Leitia Adept
Joined: 04 May 2007 Posts: 292 Location: Boston

Posted: Fri Jul 13, 2007 4:56 am
Mathfun 
This is an algorithm I think, I discovered it computing the remainder for up to 4 lots of 50 to 200, I am not
in the math community, so to me this is amazing, even negative numbers do not return 0. I am guessing at physics from here and there.
#var sips %1
#sh @sips" ="
#sh %eval( 50  (200  (@sips + (50 * %int( (200  @sips) / 50)))))
#sh " "
other constants:
note: %int (integer) truncates the fraction.
%eval( 0  (1  (@sips + (0 * %int( (1  @sips) / 0)))))
subtracts 1 for positives and adds 1 for negatives
%eval( 1  (0  (@sips + (1 * %int( (0  @sips) / 1)))))
always returns 1 even for 0  also never changes in the super numbers.
which I wonder if in reality is this too:
%eval( 1  (1  (@sips + (1 * %int( (1  @sips) / 1)))))
and
%eval( 1  (2  (@sips + (1 * %int( (2  @sips) / 1)))))
%eval( 19  (20  (@sips + (19 * %int( (20  @sips) / 19)))))
this makes 1 act like 0
%eval( 199  (200  (@sips + (199 * %int( (200  @sips) / 199)))))
this is hard to describe but super numbers always return 3 digits, it is cyclical, pleasant and ratio looking
anyway
%eval( 200  (200  (@sips + (200 * %int( (200  @sips) / 200)))))
this outputs the input to 400 but to me it acts as a wave (with an origin at 100?) it seems to end at + 9999999999. Sometimes these other permutations seem to end, sometimes they don't.
%eval( 3  (3  (@sips + (3 * %int( (3  @sips) / 3)))))
this returns 3,4,5 for numbers above 3 and 1,2,3 for numbers below
and also
%eval( 3  (3  (@sips + (3 * %int( (3  @sips) / 3)))))
10x numbers (1000000) return 4 0000000000000001 return 2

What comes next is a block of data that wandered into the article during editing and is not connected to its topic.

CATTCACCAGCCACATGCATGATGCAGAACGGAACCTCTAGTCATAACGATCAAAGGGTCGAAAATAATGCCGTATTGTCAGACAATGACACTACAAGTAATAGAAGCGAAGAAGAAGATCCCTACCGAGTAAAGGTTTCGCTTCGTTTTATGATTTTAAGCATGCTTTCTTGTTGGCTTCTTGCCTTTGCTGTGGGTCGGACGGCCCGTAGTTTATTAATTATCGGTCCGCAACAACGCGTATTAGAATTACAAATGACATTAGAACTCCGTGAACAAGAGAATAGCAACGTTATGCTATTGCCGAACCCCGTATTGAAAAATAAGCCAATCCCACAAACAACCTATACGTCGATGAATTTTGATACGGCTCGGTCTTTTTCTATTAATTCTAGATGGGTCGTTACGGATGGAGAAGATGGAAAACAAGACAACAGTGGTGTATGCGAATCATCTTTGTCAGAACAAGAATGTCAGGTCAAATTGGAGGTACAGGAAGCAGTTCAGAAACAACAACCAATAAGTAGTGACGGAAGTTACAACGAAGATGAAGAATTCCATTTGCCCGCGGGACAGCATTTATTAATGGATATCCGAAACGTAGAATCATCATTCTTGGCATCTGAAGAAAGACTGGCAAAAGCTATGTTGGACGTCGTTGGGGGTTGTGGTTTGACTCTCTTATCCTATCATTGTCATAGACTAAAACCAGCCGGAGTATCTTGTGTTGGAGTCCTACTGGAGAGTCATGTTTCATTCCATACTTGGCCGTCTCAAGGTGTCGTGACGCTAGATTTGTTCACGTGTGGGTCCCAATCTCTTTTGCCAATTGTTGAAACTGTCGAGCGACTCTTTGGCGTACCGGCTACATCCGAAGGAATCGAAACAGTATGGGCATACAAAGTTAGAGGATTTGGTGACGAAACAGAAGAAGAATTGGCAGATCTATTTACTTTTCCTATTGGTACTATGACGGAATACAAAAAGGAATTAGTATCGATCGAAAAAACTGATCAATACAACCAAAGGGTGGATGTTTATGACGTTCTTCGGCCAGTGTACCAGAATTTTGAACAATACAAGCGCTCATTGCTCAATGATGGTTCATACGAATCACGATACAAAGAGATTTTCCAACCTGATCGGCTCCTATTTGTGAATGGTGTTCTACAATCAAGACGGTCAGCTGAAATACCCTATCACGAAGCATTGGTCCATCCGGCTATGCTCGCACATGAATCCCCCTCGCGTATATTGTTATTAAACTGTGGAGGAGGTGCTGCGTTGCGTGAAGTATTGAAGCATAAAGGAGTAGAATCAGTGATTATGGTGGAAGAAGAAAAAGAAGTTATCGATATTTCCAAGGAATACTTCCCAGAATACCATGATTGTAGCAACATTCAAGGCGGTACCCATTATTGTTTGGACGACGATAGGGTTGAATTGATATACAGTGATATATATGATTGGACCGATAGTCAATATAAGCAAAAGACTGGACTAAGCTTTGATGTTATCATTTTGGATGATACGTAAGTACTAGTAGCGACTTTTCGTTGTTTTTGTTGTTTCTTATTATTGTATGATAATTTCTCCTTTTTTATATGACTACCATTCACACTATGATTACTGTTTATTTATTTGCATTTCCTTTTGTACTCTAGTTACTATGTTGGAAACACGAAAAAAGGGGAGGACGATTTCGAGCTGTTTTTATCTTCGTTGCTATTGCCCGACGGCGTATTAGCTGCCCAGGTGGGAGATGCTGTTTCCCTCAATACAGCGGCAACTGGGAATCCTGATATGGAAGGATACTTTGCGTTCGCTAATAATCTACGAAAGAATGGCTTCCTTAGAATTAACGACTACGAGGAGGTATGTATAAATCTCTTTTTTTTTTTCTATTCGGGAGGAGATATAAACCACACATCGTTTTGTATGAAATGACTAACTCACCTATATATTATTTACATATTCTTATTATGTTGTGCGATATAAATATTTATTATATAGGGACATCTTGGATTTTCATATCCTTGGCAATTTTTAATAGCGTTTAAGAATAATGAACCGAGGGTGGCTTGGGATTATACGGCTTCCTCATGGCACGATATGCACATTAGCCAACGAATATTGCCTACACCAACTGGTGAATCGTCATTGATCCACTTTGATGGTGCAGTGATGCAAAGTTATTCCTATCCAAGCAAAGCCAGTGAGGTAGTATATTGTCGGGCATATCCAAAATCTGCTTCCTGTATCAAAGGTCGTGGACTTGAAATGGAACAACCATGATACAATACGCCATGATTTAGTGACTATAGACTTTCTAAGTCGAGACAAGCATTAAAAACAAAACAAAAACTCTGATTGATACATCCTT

%eval( 4  (4  (@sips + (4 * %int( (4  @sips) / 4)))))
same deal if it is a wave it has a larger oscillation, probably they are ratios, or base numbers. I don't get either.
%eval( 4  (40  (@sips + (4 * %int( (40  @sips) / 4)))))
2 x 4 seems significant in range, nothing cool
now I am bored. see ya. 



Leitia Adept
Joined: 04 May 2007 Posts: 292 Location: Boston

Posted: Fri Jul 13, 2007 7:57 pm 
This is the code I am using to test it. I know there are simpler ways of saying 100  2 = 98 but using this alias I can say it as  rocketscience 100 0 2
It will do 0 if I use 0 in the constants, otherwise it does not understand 0
I am still trying to understand the sequences
excuse my exhuberance. I have never seen one before and having created one to one purpose it is exciting to see it do other things.
this is my test code:
#if (%isnumber( %3)) {
#var term %3
#sh term" ="@term
}
#if (%isnumber( %2)) {
#var group %2
#sh group" ="@group
}
#if (%isnumber( %1)) {
#var sips %1
#sh sips" ="@sips
#sh %eval( @group  (@term  (@sips + (@group * %int( (@term  @sips) / @group)))))
} {
#sh " sips = "@sips
#sh " group = "@group
#sh " term = "@term
#SH " "
#sh " %eval( "@group"  ("@term"  ("@sips" + ("@group" * %int( ("@term"  "@sips") / "@group")))))"
}
#sh " " 






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